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OpinionLetters

Letters: Many football players take hits, retain capacity

Newsday ran a story on a study by the Radiological Society of North America about changes in the brains of young people who sustain heavy hits in football, even though they don't receive concussions ["One H.S. season can change brain," Sports, Dec. 2]. This was correlated with another study that showed that the more the brain changed over a single season, the worse athletes performed on learning and memory tests.

One gets the impression football limits all participants' brain capacity and that parents allowing a child to participate are negligent, if not irresponsible. However, let's look at frequent concussions, from youth to professional football, from a different perspective.

Many TV football analysts -- for example, Troy Aikman, Phil Simms and Boomer Esiason -- sustained traumatic brain injuries during their football careers. Yet one would not question their cognitive or intellectual capacities.

Perhaps Newsday should report on studies that are trying to identify why some football players seem to experience serious long-term effects, but others do not. It could be the presence of a unique enzyme or an inflammatory mediator in the brain released during a traumatic brain injury that's responsible.

Clearly there is a difference that cannot be explained simply by the number or severity of traumatic brain injuries.

Dr. Karl Friedman, Syosset

Editor's note: The writer is a supervising physician for Nassau County public high school football championships and state lacrosse championships.

Union-busting is the real evil

The letter "Campaign donations skew public policy" [Dec. 1] was a screed against public workers and their unions, and it's but one more rant that simplistically targets workers and their unions as the source of society's ills.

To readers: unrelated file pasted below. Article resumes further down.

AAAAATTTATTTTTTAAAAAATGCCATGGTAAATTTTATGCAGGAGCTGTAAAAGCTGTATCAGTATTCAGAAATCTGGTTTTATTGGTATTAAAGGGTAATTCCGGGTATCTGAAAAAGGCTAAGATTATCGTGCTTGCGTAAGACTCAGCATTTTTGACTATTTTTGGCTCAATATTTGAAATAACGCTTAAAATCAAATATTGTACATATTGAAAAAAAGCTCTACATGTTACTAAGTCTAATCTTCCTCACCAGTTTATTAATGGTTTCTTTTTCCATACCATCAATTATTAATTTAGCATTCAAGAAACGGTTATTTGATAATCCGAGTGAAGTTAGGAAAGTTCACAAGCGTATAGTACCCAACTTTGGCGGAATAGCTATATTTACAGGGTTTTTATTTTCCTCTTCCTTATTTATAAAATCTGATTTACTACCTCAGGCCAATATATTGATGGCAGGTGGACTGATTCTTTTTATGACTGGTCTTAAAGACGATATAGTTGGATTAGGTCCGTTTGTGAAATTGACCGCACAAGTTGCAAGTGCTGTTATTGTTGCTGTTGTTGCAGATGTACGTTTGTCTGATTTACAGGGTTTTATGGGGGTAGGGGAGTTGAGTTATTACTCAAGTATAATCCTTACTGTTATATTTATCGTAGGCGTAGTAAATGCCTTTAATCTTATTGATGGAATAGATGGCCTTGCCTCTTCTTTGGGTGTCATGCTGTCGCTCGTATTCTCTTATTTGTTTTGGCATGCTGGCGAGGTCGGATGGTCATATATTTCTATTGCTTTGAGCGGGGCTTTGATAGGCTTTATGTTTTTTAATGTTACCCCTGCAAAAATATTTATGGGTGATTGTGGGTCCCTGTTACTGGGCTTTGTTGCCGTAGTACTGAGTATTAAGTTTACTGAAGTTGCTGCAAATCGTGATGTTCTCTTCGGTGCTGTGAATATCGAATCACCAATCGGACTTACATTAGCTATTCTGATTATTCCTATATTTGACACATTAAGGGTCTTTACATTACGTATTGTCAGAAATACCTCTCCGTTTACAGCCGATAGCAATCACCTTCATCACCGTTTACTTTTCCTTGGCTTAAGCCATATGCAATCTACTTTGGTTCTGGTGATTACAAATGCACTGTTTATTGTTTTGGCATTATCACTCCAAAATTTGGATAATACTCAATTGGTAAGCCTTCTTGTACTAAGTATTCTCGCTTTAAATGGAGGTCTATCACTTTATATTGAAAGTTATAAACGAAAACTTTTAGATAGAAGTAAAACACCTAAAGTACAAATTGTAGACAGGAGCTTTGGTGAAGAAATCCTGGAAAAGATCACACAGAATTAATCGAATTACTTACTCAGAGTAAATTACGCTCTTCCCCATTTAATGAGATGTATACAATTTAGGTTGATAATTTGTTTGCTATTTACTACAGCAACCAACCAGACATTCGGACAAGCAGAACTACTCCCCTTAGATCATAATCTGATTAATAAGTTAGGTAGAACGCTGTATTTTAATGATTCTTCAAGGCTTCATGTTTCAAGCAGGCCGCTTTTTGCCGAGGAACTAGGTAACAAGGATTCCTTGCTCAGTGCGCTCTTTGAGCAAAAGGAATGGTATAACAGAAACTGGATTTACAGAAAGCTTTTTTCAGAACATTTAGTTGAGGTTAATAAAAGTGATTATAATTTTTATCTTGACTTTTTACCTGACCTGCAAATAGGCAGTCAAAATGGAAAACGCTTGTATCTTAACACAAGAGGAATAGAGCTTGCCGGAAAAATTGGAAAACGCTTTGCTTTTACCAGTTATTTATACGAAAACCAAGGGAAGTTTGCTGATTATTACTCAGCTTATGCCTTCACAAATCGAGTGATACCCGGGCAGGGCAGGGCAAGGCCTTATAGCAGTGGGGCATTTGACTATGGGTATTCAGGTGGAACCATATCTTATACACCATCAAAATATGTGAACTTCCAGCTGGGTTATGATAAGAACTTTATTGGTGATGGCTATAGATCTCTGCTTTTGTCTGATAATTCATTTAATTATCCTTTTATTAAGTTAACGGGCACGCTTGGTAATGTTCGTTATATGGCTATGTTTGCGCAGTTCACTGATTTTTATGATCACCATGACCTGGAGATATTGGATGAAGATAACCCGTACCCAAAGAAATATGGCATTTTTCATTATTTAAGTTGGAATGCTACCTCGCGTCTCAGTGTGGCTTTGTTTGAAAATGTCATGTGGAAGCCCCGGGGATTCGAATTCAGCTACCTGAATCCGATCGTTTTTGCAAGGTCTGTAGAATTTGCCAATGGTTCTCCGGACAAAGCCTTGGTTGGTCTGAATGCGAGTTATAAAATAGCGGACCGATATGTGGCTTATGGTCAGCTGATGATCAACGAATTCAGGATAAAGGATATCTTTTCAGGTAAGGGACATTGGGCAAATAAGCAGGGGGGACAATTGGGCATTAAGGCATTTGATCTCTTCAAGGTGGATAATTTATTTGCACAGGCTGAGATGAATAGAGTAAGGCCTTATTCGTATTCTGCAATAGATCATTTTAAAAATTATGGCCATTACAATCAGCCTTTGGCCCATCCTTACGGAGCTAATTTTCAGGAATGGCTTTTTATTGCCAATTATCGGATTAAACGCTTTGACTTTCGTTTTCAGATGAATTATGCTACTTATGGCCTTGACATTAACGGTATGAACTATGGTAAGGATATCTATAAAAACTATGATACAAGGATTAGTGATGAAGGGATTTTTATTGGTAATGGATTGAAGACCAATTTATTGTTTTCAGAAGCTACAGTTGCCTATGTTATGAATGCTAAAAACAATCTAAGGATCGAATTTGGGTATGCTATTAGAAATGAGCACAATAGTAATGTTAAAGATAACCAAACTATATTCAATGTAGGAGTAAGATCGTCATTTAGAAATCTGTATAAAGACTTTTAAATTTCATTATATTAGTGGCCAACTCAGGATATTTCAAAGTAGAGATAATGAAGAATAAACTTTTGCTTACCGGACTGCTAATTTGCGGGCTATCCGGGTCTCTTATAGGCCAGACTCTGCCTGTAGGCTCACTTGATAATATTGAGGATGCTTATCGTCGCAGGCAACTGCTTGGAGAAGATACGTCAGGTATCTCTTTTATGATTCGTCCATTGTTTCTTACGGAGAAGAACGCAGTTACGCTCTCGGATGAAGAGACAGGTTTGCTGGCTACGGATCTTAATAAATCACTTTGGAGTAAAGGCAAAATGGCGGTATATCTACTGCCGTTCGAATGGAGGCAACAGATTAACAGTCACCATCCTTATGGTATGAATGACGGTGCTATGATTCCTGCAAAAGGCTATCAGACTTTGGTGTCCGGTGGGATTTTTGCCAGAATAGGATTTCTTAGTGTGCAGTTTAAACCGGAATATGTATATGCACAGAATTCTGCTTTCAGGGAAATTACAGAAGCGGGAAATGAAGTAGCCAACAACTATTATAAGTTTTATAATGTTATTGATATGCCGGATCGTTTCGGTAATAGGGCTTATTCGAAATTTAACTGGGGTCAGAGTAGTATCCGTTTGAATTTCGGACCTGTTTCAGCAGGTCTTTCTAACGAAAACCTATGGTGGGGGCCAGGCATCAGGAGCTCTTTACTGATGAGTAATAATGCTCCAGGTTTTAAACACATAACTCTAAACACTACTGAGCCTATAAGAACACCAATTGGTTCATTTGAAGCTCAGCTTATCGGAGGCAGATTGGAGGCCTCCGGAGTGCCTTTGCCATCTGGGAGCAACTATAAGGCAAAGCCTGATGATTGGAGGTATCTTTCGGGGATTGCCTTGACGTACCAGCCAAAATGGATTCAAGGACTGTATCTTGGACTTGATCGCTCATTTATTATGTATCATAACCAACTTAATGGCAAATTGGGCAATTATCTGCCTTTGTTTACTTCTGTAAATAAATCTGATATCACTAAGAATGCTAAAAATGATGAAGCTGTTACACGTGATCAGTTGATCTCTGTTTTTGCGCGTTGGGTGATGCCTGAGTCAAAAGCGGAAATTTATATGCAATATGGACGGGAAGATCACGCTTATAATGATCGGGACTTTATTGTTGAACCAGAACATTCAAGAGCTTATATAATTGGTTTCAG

Rather than selfishly indulge his prejudices and bore readers with a tedious polemic, the writer should invest his hyperbolic "facts" with simple truth. He should take time to expose the myth perpetrated upon the real U.S. producer class: the working class.

This myth gives union-busting law firms near-hero status, and it begs objective inquiry. Those guardians of the public trust freely feed at the public trough and enrich themselves. They are not community-spirited management consultants; they're civil society's version of the unholy alliance forged by the military-industrial fraternity that menaces our economic and societal well-being.

Ron King, Commack

Editor's note: The writer is Long Island region director for the Civil Service Employees Association.

Prison sentence seems excessive

The prison sentence of 17 years given a man for killing his mother is excessive in the extreme ["Prison for strangling," News, Dec. 2].

No caregiver or anyone involved in treating the elderly, especially people with dementia, would consider this sentence to be appropriate. Of course, no one should commit homicide, but the sentence should have been mitigated by the circumstances of his elderly mother.

At a time when states are looking to reduce the expense of a large prison population, the release of this man would not seem to pose a threat to society.

Lawrence Donohue, West Islip

Debt collectors have standards, too

The article on Williams, Scott & Associates unfortunately paints a stereotypical portrait of the debt-buying industry ["Feds charge Ga. debt collector in fraud," News, Nov. 19]. This industry is a critical link in the nation's credit-based economy, and the vast majority of companies involved in debt collection take this responsibility seriously.

As the debt-buying industry's trade association, DBA International created the national Debt Buyer Certification Program as a uniform industry standard designed to exceed state and federal requirements. Our standards stress responsible consumer protection, increased transparency and accountability.

Neither Williams, Scott nor its employees were certified by DBA. The allegations of fraud against Williams, Scott highlight how abusive and illegal practices by any one company can shed a negative light on an entire industry.

Jan Stieger, Sacramento, California

Editor's note: The writer is executive director of DBA International.

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